索非亚·瓦尔德斯（SofíaValdés）是一位20岁的歌手/词曲作者，在巴拿马出生和长大，他创造出一种情感上诚实而精美的原创流行音乐，这种音乐只有经过多年的探索才能获得。在八岁时学习弹吉他并在13岁时创作了第一首歌之后，这位具有独立思想的艺术家通过在美国和英国的美术学校学习，并建立了折衷的声音词汇来提高自己的技巧， 60年代Motown和70年代灵魂的英国民谣和波萨诺瓦（bossa nova）。在首张专辑EP Ventura中，Valdés将这些灵感全都融入了自己的声音中，使每首曲目都拥有她不可磨灭的歌曲创作和迷人的嗓音。
凭借超凡的旋律和变幻的节奏，Ventura优雅地介绍了充满活力的音乐，这很可能是瓦尔德斯的血液：她的曾祖父是传奇的古巴音乐家MiguelitoValdés，曾曾祖母是西尔维亚·德·格拉斯（Silvia De Grasse）（巴拿马著名歌手，曾与路易斯·阿姆斯特朗一起演出） 。小时候，瓦尔德斯（Valdés）在治疗师建议她拿起吉他来帮助她协调和专注时发现了她的音乐才能。（她是一个臭名昭著的贫困学生，早年在教室里挣扎，在15岁之前无数次更换学校。）由于妈妈大部分时间都收听前40名广播节目，而且她的吉他老师喜欢滚石乐队等古典摇滚乐队瓦尔德斯（Valdés）负责音乐教育，并很快找到了自己的形成方式，例如尼克·德雷克（Nick Drake），若昂·吉尔伯托（JoãoGilberto），史蒂夫·尼克斯（Stevie Nicks），鲍比·沃马克（Bobbie Womack）鲍勃·迪伦（Bob Dylan）和米妮·里珀顿（Minnie Riperton）。几年之内，她写了她的第一首歌（“那是关于我家中的一个鬼，他的名字叫凯文”），并很快开始将她的素材注入到今天定义她音乐的梦幻忧郁中。
不久之后，瓦尔德斯（Valdés）整夜熬夜写歌，第二天在学校里睡觉。这个过程一直持续到她决定申请北密歇根州寄宿学校Interlochen Arts Academy为止。由于当时她的家人正在处理重大麻烦，因此瓦尔德斯在母亲不知情或未同意的情况下寄出了她的申请。瓦尔代斯说：“我意识到我不能依靠任何人为我实现一切。” “我需要找到自己摆脱困境的方法。”
尽管获得了接受并获得了经济援助（尽管由于语言障碍而未能通过入学考试），瓦尔德斯还是去了Interlochen，并在学校的过度创造氛围中迅速发展起来。她回忆说：“我们坐了几个小时，只是在制作歌曲。” “我们可能在一首歌上花两周的时间，一首歌一首抒情诗，弄清楚如何使其发挥作用。” 尽管在登陆密歇根州时她会说一些英语，但瓦尔迪斯很快掌握了该语言并扩大了抒情色彩，进一步磨练了她细腻而鲜明的叙事声音。
为了继续发展自己的音乐，瓦尔德斯接下来前往利物浦表演艺术学院，这是一所世界著名的大学，由保罗·麦卡特尼（Paul McCartney）创立。与家乡密歇根州相比，她在距离家乡5,000多英里的地方经历了更大的文化冲击，并且在第一年的大部分时间里，她在英格兰度过的时候都感到很不自在。Valdés说：“因为我很害羞，所以我之间没有联系，甚至无法与人交谈。” “整整一年我只是一个人在房间里，写着别人听不到的歌曲。” 尽管她尝试与他人合作，但每个潜在的合作者都未能掌握她对音乐的愿景。她说：“大一毕业时，我已经准备好退学，去当瑜伽老师。” “这真是地狱，我真不高兴，但后来一切都值得了。”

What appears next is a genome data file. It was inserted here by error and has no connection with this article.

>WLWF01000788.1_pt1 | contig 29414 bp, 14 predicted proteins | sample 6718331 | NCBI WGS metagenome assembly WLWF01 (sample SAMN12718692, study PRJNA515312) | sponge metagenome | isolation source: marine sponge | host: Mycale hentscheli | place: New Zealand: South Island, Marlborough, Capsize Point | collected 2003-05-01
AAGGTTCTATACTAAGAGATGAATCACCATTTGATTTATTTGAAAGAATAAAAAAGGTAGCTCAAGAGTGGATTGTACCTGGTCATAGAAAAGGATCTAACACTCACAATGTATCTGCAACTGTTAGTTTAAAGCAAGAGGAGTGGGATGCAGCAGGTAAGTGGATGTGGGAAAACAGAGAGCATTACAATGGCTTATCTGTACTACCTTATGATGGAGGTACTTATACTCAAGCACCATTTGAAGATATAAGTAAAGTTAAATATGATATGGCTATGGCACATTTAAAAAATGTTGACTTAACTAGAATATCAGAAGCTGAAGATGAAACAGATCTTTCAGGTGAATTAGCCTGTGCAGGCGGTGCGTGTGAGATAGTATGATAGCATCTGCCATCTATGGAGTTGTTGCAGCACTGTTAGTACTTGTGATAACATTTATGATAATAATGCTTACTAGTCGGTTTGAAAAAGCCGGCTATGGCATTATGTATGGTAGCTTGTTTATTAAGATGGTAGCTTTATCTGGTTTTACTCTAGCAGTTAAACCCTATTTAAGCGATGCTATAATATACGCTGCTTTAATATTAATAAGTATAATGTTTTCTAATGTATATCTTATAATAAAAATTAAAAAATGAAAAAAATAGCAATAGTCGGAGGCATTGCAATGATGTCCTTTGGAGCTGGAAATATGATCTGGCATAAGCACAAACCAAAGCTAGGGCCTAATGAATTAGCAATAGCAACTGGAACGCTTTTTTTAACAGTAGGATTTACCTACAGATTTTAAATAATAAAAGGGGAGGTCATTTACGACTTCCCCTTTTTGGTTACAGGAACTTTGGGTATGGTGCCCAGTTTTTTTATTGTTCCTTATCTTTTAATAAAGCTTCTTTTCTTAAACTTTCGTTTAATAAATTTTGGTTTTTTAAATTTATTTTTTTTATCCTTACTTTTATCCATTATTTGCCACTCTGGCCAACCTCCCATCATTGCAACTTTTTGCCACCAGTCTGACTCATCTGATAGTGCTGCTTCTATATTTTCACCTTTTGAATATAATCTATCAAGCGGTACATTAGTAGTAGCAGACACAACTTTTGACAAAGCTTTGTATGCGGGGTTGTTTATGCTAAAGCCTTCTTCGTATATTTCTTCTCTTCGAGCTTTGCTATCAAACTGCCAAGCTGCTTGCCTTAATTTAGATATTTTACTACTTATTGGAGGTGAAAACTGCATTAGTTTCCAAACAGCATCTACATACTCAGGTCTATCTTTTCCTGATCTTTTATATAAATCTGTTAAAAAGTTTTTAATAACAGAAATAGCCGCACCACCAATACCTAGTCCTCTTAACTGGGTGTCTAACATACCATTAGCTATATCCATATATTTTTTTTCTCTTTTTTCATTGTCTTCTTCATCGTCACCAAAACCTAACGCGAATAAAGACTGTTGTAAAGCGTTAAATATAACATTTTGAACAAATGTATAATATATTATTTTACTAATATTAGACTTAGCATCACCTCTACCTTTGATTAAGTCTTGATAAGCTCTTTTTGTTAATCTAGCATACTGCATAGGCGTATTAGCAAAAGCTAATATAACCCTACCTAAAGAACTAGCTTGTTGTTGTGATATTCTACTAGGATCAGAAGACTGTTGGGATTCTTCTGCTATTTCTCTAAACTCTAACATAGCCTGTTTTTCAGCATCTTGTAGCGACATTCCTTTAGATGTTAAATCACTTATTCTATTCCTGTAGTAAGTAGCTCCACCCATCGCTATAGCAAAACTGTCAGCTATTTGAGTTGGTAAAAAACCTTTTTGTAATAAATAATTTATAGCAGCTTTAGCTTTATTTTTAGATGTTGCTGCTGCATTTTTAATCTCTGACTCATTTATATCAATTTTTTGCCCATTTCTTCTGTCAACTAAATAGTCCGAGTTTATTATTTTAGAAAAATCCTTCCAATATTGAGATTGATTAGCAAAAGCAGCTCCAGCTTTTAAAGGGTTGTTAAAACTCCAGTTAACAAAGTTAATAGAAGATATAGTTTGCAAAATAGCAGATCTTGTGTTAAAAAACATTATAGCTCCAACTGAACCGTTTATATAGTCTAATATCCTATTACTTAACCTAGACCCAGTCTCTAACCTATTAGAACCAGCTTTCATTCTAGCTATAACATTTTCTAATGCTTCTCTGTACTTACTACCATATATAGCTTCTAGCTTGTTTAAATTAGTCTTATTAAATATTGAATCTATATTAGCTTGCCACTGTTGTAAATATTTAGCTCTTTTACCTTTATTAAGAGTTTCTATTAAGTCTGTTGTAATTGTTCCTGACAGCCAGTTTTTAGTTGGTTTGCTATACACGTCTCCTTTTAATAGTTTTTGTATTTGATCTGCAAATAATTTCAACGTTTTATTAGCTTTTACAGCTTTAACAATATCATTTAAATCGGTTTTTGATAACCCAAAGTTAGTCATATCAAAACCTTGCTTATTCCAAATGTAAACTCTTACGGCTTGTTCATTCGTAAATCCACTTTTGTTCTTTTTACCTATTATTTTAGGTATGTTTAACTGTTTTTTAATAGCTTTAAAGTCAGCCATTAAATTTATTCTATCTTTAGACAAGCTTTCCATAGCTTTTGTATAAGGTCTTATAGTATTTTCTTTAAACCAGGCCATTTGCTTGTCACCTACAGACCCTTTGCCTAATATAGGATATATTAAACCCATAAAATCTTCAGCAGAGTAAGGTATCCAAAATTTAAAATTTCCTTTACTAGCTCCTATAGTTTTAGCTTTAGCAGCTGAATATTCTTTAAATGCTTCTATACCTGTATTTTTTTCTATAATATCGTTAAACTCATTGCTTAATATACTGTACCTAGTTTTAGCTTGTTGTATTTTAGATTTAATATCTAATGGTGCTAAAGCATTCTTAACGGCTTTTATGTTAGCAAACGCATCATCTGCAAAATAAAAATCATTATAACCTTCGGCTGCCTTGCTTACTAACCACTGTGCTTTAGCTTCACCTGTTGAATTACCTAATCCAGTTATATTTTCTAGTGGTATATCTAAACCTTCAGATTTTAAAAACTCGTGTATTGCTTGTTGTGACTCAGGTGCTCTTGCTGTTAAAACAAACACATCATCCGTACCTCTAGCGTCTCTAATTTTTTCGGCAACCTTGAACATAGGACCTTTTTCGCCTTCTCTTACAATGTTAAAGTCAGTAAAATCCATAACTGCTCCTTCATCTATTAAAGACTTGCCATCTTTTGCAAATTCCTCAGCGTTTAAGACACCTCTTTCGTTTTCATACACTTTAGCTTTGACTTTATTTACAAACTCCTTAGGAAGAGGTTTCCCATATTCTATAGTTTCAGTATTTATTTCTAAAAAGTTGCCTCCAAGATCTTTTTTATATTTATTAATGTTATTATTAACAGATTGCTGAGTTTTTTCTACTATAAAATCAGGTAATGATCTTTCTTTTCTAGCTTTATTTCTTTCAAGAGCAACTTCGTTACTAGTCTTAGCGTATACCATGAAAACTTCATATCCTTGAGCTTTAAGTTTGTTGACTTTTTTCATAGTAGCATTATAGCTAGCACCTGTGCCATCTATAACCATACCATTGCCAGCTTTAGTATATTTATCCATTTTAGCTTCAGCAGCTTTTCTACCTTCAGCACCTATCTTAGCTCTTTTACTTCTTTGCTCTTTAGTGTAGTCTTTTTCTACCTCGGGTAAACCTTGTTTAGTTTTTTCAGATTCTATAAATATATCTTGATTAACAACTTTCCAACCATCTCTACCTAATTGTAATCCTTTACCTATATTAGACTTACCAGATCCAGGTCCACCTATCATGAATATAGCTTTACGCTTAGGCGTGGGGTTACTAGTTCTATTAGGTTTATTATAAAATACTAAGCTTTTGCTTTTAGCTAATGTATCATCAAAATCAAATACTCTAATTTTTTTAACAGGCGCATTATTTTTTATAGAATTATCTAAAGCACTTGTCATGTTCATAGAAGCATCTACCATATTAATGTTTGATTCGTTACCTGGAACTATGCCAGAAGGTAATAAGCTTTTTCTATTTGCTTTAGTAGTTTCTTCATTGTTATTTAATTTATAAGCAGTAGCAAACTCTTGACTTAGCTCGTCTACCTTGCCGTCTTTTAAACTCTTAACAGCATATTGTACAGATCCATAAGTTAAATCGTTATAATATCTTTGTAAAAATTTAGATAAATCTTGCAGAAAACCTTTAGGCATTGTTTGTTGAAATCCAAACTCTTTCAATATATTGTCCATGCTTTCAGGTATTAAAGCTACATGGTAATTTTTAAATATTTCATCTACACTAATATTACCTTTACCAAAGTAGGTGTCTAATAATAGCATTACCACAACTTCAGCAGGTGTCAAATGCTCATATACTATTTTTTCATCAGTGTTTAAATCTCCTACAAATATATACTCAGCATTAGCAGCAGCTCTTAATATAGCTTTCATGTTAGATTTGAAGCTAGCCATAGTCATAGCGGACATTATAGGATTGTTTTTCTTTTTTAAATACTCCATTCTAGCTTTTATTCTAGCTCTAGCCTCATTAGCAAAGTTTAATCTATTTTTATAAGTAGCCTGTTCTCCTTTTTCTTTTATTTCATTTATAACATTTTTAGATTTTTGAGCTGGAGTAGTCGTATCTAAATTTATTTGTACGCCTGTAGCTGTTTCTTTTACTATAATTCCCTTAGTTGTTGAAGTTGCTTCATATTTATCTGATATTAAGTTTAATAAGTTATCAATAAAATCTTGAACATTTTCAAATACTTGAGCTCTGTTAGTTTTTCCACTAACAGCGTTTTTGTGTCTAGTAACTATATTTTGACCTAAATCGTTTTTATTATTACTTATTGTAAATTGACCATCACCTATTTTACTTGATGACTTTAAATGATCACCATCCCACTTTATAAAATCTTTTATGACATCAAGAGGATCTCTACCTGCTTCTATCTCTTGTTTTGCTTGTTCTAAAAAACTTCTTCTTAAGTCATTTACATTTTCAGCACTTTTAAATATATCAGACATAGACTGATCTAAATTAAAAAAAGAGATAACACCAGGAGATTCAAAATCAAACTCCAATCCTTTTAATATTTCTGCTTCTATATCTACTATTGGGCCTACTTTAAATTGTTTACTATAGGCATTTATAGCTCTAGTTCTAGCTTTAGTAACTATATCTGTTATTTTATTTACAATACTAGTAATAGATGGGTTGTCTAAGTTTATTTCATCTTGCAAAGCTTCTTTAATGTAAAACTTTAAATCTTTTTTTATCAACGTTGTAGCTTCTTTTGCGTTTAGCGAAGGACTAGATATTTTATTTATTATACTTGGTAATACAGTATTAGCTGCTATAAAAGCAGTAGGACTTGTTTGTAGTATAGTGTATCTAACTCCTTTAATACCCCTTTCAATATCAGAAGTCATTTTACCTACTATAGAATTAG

Valdés自从在密歇根州文图拉（Ventura）的生活以来就收集了精选歌曲带有茂密的质感声音，完美地呼应了她歌曲创作中的奔放情感-这种品质在某种程度上归因于她小时候所迷恋的超浪漫钢琴作品。她说：“年轻的时候，有人给我收集了印象派古典音乐时代的大量唱片，这是我多年来一直在听的。” “我喜欢它，因为它是如此忧郁而戏剧化。” EP由Valdés与Oscar Scheller（Charli XCX，Connie Constance）等制作人/工程师共同制作，EP的声音美学完全保留了她创作歌曲过程的亲密感，而这总是始于有目的的孤独。她说：“它打开了我的头，可以在奇怪的地方写东西，所以有时候我会把吉他拿到妈妈的浴缸里，或者坐在桌子下面。”
Ventura的大部分歌曲都源于浪漫的失望情绪，以发自内心的表情展现出来，在上一首曲子走了很久之后，感觉异常微妙，但仍流连忘返。在整个EP中，Valdés用优美的吉他作品和许多特有的细节来装饰她敏锐的内省：“孤独”标题词的奇怪的催眠重复，“ Handful of Water”（这首歌的歌词有时会流到西班牙语） —Valdés出于对她的传统的认可，最终无意间选择保留最终版本）。文图拉岛上最令人着迷的时刻之一，“阿姆斯特丹”的重点是瓦尔德斯的安静毁灭性的声乐表演，在伤心欲绝的记忆中，这听起来似乎有些失落。Valdés表现出色，与疲倦的演奏相得益彰，在这首歌中，用一首西班牙文朗朗上口的诗歌作为样本，以及一些动感的手敲击乐，灵感来自她在巴拿马长大的时候经常听到的音乐。西班牙）。结果是真正令人惊叹的曲目，这是瓦尔迪斯强大的音乐想象力的典范。
在反思文图拉，Valdés指出了制作EP的出乎意料的结果：与她的文化背景之间的联系更加紧密。她说：“我对音乐的研究越深入，我就越了解与家庭成员制作的音乐之间的联系。” “在EP上，它几乎像鼓的运动一样，但是从现在开始，我想进一步探索它。” 不仅是一项重大的创造性突破，而且这种方法的转变也带来了更大的自我接纳感。她说：“当我第一次去美国时，我意识到人们对我的看法与众不同，因此我开始做一些事情，例如染头发成为金发。“我很害怕别人发现我来自哪里，但是后来有一天我停下来说：’这毫无意义。